Because the data you’re adding is processed during the install transaction, then dropped, a bug in the CA could orphan the data those rows represent during uninstallation. The easiest way to mitigate this risk is to run the immediate CA during every transaction and use the install state and action state of a component to determine whether to write the temporary rows. You can write the temporary rows only when the component state is changing (i.e., being installed, being removed, being repaired). For example:

er = ::MsiGetComponentStateW(WcaGetInstallHandle(), wzComponent, &isInstalled, &isAction);
if (WcaIsInstalling(isInstalled, isAction)
    || WcaIsReInstalling(isInstalled, isAction)
    || WcaIsUninstalling(isInstalled, isAction))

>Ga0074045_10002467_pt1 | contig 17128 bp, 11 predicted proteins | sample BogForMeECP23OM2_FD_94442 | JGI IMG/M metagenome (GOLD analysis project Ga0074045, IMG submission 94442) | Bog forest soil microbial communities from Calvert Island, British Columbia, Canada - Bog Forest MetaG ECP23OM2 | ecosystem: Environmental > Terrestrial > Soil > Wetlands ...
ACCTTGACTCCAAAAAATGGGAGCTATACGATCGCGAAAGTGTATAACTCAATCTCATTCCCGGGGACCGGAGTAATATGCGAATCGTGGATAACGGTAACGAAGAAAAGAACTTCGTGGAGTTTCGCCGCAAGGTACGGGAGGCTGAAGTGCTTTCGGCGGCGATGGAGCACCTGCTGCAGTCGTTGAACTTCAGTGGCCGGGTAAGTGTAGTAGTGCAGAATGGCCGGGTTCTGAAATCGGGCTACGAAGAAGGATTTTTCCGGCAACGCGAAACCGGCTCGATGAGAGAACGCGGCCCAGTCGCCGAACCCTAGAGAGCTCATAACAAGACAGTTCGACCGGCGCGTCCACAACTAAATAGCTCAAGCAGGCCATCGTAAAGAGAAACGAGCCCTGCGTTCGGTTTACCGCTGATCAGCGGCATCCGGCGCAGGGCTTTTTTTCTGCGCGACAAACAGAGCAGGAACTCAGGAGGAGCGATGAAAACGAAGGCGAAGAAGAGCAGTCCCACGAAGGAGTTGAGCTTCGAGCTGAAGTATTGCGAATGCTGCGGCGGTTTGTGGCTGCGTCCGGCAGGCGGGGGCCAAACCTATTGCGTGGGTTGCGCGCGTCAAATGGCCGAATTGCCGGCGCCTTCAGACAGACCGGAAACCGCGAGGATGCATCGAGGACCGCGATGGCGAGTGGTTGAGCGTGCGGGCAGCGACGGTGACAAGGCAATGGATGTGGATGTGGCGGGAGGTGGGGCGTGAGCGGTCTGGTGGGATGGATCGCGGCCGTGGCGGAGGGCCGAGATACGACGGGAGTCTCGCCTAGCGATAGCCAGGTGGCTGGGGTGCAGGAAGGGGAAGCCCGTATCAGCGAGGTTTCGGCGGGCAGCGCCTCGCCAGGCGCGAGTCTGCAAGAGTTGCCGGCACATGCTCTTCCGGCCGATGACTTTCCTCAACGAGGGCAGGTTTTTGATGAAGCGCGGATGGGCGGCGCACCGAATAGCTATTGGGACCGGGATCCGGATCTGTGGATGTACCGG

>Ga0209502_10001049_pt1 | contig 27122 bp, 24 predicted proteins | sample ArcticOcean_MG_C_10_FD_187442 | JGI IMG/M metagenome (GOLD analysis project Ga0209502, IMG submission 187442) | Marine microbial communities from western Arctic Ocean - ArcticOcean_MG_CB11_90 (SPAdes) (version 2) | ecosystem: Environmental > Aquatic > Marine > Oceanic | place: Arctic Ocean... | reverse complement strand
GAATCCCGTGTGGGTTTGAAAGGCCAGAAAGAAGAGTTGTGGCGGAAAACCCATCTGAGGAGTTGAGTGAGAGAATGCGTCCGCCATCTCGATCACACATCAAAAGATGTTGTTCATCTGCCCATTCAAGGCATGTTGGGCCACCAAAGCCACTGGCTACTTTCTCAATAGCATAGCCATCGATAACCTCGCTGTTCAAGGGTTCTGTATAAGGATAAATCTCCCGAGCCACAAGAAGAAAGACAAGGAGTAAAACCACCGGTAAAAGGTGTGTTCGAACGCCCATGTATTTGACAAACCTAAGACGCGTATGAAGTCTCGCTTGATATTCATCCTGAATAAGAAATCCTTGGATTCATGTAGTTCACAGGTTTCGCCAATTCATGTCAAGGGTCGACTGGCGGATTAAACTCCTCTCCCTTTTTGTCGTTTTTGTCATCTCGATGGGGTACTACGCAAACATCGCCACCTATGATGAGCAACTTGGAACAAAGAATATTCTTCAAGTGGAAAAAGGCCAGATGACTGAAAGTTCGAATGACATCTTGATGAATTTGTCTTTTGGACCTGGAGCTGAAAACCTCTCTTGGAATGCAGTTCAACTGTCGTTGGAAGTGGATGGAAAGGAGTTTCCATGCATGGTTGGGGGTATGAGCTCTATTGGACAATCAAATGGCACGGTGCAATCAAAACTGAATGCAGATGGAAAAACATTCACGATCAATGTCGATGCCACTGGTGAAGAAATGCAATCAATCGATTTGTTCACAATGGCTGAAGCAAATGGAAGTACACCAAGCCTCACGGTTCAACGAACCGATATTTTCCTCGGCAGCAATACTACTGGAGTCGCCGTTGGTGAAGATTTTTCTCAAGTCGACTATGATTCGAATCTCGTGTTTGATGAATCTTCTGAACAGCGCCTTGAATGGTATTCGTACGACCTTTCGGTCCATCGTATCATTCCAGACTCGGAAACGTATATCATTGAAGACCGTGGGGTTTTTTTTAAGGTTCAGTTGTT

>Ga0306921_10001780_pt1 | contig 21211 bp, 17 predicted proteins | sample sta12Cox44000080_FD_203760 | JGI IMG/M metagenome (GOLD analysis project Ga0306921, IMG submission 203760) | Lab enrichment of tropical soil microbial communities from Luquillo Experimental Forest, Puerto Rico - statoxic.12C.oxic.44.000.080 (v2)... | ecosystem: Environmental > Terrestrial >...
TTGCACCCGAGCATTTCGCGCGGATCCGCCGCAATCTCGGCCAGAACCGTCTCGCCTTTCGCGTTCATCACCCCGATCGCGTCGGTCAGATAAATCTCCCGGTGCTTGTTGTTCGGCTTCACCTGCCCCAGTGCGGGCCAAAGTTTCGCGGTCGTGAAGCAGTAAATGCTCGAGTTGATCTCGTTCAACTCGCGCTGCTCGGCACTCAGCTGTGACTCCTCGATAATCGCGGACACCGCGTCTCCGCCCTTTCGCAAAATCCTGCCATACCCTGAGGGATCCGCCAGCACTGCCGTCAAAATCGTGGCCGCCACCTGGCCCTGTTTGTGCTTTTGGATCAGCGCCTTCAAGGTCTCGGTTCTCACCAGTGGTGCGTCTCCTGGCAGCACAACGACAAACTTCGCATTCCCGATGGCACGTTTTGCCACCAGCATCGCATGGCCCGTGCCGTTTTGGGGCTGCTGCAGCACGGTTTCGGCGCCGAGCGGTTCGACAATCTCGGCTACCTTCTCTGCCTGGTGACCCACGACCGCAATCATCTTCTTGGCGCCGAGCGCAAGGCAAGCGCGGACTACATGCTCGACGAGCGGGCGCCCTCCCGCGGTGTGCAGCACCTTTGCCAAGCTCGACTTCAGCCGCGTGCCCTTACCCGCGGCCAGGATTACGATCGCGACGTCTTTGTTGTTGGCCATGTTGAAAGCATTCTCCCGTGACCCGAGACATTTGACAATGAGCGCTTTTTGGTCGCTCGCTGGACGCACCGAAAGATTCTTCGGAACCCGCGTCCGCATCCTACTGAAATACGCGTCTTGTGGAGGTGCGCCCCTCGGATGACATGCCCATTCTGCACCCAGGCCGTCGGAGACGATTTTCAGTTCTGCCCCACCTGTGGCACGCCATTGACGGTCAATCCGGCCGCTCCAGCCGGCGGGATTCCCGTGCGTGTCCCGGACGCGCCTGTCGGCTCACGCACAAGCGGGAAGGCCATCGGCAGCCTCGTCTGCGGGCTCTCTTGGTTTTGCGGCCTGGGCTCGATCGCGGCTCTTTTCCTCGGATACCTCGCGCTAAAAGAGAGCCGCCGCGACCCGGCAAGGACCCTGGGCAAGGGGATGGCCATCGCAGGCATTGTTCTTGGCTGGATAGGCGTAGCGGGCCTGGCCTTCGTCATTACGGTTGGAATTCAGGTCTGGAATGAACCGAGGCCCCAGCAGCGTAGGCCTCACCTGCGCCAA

By triggering off any change in component state, the CA supports installation, uninstallation, repair, and also is smart enough to not do anything when the component isn’t being installed. That lets you avoid adding any conditions to the CA scheduling itself.

Extra credit

Naturally, a WiX compiler extension lets users easily author data into the custom table. Also, there’s no reason you have to limit yourself to standard tables: You can just easily add temporary rows to the XmlConfig table to have the WiX XmlConfig custom action modify XML files in ways you couldn’t with just XPath and formatted properties alone.